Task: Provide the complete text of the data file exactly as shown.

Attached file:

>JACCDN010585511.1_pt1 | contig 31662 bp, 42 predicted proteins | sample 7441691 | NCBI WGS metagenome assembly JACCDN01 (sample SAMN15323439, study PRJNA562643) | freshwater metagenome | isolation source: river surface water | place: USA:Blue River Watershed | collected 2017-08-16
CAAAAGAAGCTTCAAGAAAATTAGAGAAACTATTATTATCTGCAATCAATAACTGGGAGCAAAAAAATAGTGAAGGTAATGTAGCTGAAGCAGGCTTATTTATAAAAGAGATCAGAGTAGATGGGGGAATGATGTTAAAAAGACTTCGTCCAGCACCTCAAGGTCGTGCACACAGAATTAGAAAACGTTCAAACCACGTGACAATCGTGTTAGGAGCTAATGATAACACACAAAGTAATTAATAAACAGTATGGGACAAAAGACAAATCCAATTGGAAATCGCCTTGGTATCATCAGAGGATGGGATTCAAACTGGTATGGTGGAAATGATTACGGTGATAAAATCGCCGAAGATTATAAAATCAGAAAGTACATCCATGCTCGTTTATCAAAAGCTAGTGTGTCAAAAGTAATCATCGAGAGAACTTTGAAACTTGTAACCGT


>JACCDN010585511.1_pt1 | contig 31662 bp, 42 predicted proteins | sample 7441691 | NCBI WGS metagenome assembly JACCDN01 (sample SAMN15323439, study PRJNA562643) | freshwater metagenome | isolation source: river surface water | place: USA:Blue River Watershed | collected 2017-08-16
CAAAAGAAGCTTCAAGAAAATTAGAGAAACTATTATTATCTGCAATCAATAACTGGGAGCAAAAAAATAGTGAAGGTAATGTAGCTGAAGCAGGCTTATTTATAAAAGAGATCAGAGTAGATGGGGGAATGATGTTAAAAAGACTTCGTCCAGCACCTCAAGGTCGTGCACACAGAATTAGAAAACGTTCAAACCACGTGACAATCGTGTTAGGAGCTAATGATAACACACAAAGTAATTAATAAACAGTATGGGACAAAAGACAAATCCAATTGGAAATCGCCTTGGTATCATCAGAGGATGGGATTCAAACTGGTATGGTGGAAATGATTACGGTGATAAAATCGCCGAAGATTATAAAATCAGAAAGTACATCCATGCTCGTTTATCAAAAGCTAGTGTGTCAAAAGTAATCATCGAGAGAACTTTGAAACTTGTAACCGT